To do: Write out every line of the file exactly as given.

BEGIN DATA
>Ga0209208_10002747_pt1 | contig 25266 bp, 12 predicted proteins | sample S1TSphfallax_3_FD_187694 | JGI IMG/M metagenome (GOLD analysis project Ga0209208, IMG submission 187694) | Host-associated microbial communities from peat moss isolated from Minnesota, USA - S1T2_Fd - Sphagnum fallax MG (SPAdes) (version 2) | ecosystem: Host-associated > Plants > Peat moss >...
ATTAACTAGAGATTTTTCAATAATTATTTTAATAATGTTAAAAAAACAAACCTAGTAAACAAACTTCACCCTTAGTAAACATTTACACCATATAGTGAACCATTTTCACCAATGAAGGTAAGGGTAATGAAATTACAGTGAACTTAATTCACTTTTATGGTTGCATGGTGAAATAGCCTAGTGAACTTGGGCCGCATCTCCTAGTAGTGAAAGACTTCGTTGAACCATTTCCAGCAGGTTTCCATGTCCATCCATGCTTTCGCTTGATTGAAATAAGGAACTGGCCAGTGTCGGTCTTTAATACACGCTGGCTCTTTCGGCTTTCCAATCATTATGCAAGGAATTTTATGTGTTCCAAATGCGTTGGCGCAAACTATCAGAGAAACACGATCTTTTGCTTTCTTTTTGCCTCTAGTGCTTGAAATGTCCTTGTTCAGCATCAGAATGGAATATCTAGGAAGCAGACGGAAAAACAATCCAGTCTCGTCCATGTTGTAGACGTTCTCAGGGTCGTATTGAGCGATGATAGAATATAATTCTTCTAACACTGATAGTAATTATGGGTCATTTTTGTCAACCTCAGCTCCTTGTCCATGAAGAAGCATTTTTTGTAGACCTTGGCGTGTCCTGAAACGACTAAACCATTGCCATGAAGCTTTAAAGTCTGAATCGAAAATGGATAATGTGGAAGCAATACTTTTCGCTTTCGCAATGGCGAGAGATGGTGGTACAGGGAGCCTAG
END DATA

>Ga0209208_10002747_pt1 | contig 25266 bp, 12 predicted proteins | sample S1TSphfallax_3_FD_187694 | JGI IMG/M metagenome (GOLD analysis project Ga0209208, IMG submission 187694) | Host-associated microbial communities from peat moss isolated from Minnesota, USA - S1T2_Fd - Sphagnum fallax MG (SPAdes) (version 2) | ecosystem: Host-associated > Plants > Peat moss >...
ATTAACTAGAGATTTTTCAATAATTATTTTAATAATGTTAAAAAAACAAACCTAGTAAACAAACTTCACCCTTAGTAAACATTTACACCATATAGTGAACCATTTTCACCAATGAAGGTAAGGGTAATGAAATTACAGTGAACTTAATTCACTTTTATGGTTGCATGGTGAAATAGCCTAGTGAACTTGGGCCGCATCTCCTAGTAGTGAAAGACTTCGTTGAACCATTTCCAGCAGGTTTCCATGTCCATCCATGCTTTCGCTTGATTGAAATAAGGAACTGGCCAGTGTCGGTCTTTAATACACGCTGGCTCTTTCGGCTTTCCAATCATTATGCAAGGAATTTTATGTGTTCCAAATGCGTTGGCGCAAACTATCAGAGAAACACGATCTTTTGCTTTCTTTTTGCCTCTAGTGCTTGAAATGTCCTTGTTCAGCATCAGAATGGAATATCTAGGAAGCAGACGGAAAAACAATCCAGTCTCGTCCATGTTGTAGACGTTCTCAGGGTCGTATTGAGCGATGATAGAATATAATTCTTCTAACACTGATAGTAATTATGGGTCATTTTTGTCAACCTCAGCTCCTTGTCCATGAAGAAGCATTTTTTGTAGACCTTGGCGTGTCCTGAAACGACTAAACCATTGCCATGAAGCTTTAAAGTCTGAATCGAAAATGGATAATGTGGAAGCAATACTTTTCGCTTTCGCAATGGCGAGAGATGGTGGTACAGGGAGCCTAG